DEPENDING UPON RACE DISTANCE, AGE-GROUP SWIMMERS REPRODUCE PACING PATTERNS IN DIFFERENT WAYS

Skorski, S., Faude, O., Rausch, K., & Meyer, T. (2010). ** Reproducibility of pacing strategies in high-level junior swimmers.** A paper presented at the XIth International Symposium for Biomechanics and Medicine in Swimming, Oslo, June 16–19, 2010.

This study determined the reproducibility of pacing strategies in high level junior swimmers (M = 7; F = 9) during 200, 400, and 800 m tests. Ss performed each distance twice, within one week. All 100 m splits as well as total times were recorded for the 800 and 400 m tests and 50-m splits were recorded for the 200 m test. Blood lactate concentrations were measured after each test. Training and nutrition on test days and the day before were tightly controlled.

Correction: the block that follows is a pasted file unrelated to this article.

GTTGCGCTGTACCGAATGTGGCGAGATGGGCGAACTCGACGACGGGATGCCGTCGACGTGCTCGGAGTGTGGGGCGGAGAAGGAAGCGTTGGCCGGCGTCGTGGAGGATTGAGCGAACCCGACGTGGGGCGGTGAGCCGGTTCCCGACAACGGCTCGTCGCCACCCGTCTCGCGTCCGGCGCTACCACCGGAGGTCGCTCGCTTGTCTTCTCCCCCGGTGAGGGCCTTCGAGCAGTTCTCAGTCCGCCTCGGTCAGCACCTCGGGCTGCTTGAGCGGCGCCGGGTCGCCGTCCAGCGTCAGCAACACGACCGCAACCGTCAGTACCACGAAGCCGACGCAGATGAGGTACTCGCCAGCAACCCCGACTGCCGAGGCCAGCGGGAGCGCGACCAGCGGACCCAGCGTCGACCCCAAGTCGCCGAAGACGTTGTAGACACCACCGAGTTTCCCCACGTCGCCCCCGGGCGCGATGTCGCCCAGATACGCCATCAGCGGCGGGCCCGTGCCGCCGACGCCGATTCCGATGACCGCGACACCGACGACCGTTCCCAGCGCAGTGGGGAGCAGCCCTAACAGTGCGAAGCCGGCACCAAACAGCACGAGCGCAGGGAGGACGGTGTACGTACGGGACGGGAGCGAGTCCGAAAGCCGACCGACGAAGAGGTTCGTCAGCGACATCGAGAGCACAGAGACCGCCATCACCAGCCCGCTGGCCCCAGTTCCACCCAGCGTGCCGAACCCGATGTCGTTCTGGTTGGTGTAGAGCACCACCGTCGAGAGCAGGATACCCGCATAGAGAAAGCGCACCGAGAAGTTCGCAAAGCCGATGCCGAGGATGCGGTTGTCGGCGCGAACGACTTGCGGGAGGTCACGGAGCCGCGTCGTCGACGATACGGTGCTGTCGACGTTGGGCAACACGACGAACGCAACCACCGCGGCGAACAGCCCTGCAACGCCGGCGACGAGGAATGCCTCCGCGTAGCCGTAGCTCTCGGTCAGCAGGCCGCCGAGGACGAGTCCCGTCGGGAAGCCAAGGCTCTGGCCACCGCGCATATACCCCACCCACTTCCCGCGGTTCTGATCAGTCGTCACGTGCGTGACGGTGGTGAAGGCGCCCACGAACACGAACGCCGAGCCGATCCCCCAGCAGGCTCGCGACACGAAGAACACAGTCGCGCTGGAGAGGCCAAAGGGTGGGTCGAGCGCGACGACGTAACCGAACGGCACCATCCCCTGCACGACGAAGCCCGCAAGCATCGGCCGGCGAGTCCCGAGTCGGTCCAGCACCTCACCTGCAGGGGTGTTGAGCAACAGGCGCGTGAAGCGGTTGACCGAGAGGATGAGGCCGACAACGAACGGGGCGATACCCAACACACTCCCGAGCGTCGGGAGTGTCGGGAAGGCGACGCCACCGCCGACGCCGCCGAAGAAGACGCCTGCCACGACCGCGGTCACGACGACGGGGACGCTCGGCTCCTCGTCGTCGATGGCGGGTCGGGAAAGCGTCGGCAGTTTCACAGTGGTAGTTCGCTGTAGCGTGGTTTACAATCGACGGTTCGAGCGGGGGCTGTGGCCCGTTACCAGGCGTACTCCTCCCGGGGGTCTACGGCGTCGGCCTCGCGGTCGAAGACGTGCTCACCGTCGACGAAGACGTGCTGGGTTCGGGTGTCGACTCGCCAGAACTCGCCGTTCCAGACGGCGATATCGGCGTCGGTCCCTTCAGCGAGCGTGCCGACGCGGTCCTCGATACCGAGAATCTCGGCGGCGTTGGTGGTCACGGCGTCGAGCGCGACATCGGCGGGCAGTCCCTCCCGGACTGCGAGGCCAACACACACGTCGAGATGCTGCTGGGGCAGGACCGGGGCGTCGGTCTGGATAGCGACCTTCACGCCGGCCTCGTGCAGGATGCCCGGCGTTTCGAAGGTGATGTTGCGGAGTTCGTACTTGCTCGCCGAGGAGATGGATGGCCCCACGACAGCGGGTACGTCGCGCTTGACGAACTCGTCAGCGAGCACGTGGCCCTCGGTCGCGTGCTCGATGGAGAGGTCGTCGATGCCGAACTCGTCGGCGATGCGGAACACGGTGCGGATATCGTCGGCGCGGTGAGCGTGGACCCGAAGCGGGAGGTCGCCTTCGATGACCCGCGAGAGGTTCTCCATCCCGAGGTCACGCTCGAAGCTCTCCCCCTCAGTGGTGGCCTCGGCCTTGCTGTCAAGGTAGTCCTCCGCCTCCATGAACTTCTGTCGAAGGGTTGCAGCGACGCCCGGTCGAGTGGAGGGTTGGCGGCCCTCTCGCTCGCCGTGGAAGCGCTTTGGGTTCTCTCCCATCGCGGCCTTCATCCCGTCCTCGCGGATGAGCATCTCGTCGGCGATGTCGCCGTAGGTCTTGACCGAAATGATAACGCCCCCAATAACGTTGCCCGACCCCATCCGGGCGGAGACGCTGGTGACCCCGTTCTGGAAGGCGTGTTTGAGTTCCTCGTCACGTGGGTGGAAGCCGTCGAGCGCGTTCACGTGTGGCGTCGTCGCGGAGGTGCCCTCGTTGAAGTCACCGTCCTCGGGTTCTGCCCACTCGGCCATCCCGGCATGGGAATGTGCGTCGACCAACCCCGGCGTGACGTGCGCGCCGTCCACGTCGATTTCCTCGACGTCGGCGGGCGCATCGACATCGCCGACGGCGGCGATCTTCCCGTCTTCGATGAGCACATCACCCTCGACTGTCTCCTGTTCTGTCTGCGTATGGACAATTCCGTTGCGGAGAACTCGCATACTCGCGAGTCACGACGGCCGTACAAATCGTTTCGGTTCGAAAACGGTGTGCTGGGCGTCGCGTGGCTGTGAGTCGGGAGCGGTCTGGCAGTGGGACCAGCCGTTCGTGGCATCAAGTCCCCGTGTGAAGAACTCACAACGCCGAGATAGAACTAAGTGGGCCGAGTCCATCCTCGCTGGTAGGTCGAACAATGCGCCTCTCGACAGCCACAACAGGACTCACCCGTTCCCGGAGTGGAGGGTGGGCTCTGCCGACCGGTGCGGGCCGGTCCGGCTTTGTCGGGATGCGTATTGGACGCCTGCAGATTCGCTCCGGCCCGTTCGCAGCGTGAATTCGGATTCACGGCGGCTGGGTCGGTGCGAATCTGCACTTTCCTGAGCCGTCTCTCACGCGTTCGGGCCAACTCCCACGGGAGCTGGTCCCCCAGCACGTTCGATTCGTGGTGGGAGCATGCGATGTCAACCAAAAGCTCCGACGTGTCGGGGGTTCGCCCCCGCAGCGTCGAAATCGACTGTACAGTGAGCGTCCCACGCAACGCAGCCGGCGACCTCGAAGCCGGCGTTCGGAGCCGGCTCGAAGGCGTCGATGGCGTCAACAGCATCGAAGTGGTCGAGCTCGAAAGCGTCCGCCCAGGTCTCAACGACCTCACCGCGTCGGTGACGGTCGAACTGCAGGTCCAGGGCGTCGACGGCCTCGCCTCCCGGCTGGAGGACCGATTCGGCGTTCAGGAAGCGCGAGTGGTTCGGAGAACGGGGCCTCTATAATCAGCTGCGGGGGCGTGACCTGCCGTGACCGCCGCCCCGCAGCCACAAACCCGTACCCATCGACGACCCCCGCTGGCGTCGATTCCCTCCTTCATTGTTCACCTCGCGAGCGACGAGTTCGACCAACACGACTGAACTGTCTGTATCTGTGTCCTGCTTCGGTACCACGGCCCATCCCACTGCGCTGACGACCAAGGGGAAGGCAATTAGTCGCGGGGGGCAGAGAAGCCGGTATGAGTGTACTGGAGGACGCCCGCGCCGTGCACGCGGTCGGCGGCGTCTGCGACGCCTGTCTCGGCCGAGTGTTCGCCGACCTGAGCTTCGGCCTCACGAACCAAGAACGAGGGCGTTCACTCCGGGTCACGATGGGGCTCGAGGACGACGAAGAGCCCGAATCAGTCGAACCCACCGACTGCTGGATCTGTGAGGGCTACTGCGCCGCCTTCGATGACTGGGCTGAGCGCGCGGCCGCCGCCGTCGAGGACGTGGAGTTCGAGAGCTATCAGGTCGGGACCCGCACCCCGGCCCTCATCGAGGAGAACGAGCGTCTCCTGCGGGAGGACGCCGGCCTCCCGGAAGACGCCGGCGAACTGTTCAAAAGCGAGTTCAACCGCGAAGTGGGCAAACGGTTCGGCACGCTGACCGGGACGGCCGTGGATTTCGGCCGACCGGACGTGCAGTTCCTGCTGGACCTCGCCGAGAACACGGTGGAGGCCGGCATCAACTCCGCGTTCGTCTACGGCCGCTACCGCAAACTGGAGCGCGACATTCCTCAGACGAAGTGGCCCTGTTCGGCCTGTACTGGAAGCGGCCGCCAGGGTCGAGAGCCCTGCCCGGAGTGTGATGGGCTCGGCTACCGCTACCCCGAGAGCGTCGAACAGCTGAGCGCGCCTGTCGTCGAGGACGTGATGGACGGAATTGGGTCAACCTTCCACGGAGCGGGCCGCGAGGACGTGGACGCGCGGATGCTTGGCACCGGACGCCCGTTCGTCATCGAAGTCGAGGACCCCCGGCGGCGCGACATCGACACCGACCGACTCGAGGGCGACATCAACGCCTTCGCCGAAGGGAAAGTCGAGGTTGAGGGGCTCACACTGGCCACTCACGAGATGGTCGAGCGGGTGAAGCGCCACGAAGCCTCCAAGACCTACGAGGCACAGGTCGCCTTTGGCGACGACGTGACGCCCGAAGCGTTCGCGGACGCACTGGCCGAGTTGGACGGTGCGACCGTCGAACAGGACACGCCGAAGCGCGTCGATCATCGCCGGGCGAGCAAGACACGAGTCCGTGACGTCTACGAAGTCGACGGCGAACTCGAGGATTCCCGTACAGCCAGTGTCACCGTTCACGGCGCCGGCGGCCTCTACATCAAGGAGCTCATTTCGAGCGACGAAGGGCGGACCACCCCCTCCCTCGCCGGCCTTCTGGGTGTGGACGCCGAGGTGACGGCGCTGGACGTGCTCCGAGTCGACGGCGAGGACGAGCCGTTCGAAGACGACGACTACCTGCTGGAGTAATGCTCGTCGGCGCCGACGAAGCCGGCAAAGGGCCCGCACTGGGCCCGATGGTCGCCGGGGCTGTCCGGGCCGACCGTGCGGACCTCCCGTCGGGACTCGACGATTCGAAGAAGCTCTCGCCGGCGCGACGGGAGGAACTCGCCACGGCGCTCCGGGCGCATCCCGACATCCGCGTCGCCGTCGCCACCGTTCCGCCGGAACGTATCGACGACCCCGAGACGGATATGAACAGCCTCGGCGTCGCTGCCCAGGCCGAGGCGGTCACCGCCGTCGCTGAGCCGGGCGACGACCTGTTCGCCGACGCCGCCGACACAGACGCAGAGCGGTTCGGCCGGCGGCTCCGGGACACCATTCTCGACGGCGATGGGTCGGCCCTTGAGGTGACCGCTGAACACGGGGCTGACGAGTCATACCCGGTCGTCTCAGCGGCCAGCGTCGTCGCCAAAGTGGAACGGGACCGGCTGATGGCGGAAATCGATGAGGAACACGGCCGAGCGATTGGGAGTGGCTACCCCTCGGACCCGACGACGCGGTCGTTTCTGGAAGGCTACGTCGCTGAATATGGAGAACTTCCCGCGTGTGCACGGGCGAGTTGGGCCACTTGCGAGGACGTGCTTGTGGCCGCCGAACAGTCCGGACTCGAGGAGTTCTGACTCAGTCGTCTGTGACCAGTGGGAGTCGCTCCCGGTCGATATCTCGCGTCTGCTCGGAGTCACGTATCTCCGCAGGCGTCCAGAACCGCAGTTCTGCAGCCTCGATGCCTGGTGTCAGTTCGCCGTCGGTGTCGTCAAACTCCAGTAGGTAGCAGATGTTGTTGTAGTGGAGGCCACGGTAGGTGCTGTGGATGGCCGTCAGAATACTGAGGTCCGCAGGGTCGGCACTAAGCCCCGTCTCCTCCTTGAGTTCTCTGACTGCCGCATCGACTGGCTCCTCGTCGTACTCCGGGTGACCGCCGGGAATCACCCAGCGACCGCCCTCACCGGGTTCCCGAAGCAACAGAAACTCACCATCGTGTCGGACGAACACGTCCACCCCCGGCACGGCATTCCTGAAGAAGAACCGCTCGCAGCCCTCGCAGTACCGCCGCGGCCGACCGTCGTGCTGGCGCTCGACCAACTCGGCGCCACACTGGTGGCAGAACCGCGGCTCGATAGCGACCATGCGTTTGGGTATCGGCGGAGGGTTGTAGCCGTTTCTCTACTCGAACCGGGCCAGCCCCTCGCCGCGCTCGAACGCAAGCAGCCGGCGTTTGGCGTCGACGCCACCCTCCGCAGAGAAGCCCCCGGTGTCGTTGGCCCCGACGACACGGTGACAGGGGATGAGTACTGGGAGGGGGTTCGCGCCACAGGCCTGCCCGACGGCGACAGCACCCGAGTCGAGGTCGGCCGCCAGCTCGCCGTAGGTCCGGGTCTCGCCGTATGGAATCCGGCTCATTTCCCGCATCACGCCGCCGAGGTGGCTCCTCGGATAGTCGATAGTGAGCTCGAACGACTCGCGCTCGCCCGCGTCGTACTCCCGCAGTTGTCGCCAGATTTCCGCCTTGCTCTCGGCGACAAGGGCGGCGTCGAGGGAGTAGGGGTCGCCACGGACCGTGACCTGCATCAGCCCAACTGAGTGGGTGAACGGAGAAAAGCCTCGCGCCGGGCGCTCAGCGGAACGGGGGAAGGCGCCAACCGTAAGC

Correlation coefficients for the 800 m were between r = 0.83 and 0.97 for all split times, except for the last section (r = 0.79). During the 400 and 200 m distances, the correlation coefficients were above 0.90 for each section. The blood lactate correlation for the 800 m was r = .88, for the 400 m r = .80, and for the 200 m r = .32.

**Implication.** The reproducibility of pacing profiles of junior swimmers is reasonable. However, for the longest (800 m) distance, there is a hint of greater variation in the last 100 m (perhaps on occasion energy is conserved for a finishing "effort"). For the 400 m distance, pacing was more consistent. [The difference with 800 m suggests there is an alteration in pacing strategy as the distance grows greater.] For 200 m, while pacing is reasonably consistent, the expenditure of energy is not, given the blood lactate variations. Pacing is a factor that is worthy of stressing in teaching and training to compete.